New study warns: 8-hour eating window raises heart disease risk

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Research reveals potential risks of an 8-hour time-restricted eating plan on cardiovascular health.

NEW YORK, March 25: Preliminary research presented at the American Heart Association’s Epidemiology and Prevention│Lifestyle and Cardiometabolic Scientific Sessions 2024 reveals concerning findings regarding time-restricted eating patterns. A study analyzing data from over 20,000 US adults suggests that individuals who restricted their daily eating to less than 8 hours were at a greater risk of dying from cardiovascular disease compared to those with longer eating durations, typically spanning 12 to 16 hours per day.

Time-restricted eating, a form of intermittent fasting, involves limiting the hours of food consumption within a specific window each day, ranging from 4 to 12 hours. Commonly known as the 16:8 method, where individuals fast for 16 hours and consume all meals within an 8-hour window, this dietary approach has gained popularity for its purported benefits on weight loss and heart health. Previous research indicated improvements in various cardiometabolic health markers, including blood pressure, glucose levels, and cholesterol levels.

Dr. Victor Wenze Zhong, senior study author and chair of the Department of Epidemiology and Biostatistics at Shanghai Jiao Tong University School of Medicine, emphasized the importance of understanding the long-term implications of time-restricted eating. While shorter eating durations have been favored for their potential health advantages, this study highlights a potential association with increased cardiovascular mortality risk.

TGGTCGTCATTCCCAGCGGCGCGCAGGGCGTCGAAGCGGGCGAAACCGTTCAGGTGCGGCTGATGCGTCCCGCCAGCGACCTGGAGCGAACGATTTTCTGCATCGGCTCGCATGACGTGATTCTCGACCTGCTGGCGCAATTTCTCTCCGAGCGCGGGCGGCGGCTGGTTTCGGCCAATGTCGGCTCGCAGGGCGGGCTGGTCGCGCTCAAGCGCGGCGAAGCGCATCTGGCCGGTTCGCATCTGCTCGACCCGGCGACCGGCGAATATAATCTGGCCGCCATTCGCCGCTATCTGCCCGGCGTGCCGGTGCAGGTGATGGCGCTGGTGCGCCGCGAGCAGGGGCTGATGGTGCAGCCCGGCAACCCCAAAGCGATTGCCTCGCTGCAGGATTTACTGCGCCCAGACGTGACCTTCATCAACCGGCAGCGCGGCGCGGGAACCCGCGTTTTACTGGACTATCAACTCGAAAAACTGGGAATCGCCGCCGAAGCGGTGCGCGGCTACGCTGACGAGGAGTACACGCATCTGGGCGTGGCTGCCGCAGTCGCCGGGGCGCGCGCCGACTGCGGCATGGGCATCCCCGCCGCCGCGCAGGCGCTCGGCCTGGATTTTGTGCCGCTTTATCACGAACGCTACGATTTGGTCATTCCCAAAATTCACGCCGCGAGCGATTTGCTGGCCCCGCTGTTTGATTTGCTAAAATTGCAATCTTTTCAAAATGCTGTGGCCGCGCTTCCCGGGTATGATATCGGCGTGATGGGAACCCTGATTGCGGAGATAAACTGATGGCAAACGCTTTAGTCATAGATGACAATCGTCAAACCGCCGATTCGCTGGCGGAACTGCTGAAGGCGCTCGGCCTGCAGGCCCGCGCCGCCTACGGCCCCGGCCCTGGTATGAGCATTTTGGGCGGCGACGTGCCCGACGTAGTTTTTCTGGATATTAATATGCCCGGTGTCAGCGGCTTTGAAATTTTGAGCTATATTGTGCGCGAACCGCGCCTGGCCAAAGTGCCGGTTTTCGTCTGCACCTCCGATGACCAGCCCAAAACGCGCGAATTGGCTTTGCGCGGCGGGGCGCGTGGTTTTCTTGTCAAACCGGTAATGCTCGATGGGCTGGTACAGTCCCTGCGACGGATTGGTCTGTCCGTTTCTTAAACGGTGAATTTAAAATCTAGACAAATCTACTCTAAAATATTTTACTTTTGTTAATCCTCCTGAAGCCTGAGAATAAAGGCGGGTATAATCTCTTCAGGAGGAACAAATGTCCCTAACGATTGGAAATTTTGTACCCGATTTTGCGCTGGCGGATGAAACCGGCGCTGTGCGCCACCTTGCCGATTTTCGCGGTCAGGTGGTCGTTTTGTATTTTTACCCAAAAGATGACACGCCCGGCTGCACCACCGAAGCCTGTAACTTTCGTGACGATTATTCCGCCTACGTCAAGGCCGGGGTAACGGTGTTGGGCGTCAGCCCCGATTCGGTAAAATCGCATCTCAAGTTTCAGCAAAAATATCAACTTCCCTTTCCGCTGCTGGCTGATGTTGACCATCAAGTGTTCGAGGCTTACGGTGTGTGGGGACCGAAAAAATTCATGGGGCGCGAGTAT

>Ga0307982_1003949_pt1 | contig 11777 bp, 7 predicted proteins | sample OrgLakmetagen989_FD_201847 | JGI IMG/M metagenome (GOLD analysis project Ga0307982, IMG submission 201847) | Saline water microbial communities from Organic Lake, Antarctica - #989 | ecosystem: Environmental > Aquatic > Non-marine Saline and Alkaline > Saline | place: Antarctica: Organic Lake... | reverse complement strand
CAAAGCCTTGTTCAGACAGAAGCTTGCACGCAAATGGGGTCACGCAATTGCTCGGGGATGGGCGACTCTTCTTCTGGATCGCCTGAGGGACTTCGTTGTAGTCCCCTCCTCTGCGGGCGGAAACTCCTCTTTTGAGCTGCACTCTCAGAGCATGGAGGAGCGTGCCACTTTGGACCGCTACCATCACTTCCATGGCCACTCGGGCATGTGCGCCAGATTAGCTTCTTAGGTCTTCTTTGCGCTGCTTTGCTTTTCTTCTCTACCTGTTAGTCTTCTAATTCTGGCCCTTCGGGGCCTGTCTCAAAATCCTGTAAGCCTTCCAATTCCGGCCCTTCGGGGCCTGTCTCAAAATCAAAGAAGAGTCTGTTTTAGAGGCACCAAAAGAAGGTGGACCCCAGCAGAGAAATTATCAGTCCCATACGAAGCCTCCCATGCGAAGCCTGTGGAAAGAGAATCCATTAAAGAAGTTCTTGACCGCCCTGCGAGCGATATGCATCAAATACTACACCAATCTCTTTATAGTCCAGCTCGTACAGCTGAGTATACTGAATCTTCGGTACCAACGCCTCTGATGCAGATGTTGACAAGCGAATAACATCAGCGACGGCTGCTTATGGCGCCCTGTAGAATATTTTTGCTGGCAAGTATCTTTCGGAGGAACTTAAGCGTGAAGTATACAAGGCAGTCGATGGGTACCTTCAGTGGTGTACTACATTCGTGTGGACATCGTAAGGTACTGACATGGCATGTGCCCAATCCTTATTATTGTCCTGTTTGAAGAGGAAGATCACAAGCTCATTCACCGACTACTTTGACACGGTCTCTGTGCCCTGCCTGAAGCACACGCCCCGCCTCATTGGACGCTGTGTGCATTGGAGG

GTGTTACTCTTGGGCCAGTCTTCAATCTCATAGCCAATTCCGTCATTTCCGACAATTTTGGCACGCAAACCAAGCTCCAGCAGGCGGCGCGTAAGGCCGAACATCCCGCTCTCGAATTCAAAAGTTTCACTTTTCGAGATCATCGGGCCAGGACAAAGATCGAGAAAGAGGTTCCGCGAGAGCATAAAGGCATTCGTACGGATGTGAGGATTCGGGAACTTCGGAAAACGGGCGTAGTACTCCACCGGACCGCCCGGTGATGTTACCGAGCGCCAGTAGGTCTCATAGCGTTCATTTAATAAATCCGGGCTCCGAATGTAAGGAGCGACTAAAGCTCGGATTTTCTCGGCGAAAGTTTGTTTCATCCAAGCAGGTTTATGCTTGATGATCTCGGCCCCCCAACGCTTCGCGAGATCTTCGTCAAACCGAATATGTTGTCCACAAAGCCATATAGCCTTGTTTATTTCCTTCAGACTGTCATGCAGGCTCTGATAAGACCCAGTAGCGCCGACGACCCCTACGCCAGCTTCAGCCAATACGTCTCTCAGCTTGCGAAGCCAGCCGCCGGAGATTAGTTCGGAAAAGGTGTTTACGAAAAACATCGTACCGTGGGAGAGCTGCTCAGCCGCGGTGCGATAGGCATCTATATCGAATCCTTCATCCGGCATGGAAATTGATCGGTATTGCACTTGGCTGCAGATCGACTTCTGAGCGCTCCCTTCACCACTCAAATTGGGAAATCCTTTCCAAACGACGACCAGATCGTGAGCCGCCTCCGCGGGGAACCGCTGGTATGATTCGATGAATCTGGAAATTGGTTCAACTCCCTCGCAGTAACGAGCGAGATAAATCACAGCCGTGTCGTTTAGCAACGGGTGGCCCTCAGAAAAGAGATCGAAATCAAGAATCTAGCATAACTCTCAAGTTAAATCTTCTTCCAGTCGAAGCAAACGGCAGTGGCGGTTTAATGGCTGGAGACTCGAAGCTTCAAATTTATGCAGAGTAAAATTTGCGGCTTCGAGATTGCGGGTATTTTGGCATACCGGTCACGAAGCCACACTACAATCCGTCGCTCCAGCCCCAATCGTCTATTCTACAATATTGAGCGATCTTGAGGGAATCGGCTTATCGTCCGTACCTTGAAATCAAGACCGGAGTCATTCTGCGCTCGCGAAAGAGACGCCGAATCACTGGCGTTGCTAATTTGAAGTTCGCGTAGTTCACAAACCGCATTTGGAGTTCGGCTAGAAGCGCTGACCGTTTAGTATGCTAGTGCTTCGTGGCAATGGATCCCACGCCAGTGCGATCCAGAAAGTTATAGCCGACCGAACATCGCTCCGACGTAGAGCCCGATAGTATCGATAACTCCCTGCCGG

Key findings from the analysis include:

  • Individuals adhering to eating periods of less than 8 hours per day faced a 91% higher risk of death from cardiovascular disease.
  • This heightened risk extended to individuals with pre-existing heart conditions or cancer.
  • Among those with cardiovascular disease, an eating duration of 8 to 10 hours per day correlated with a 66% higher risk of death from heart disease or stroke.
  • Time-restricted eating did not demonstrate an overall reduction in the risk of death from any cause.
  • Conversely, an eating duration exceeding 16 hours per day was linked to a lower risk of cancer mortality among individuals with cancer.

The study, which spanned approximately 20,000 US adults with an average age of 49, followed participants for a median duration of 8 years. While shedding light on potential risks associated with shortened eating windows, the research underscores the need for personalized dietary recommendations aligned with individual health statuses and scientific evidence.

Despite the significant findings, the study acknowledges limitations, including reliance on self-reported dietary information and the exclusion of certain health factors. Further research is warranted to explore the biological mechanisms underlying these associations and to validate findings across diverse populations worldwide.

This news has been read 681 times!

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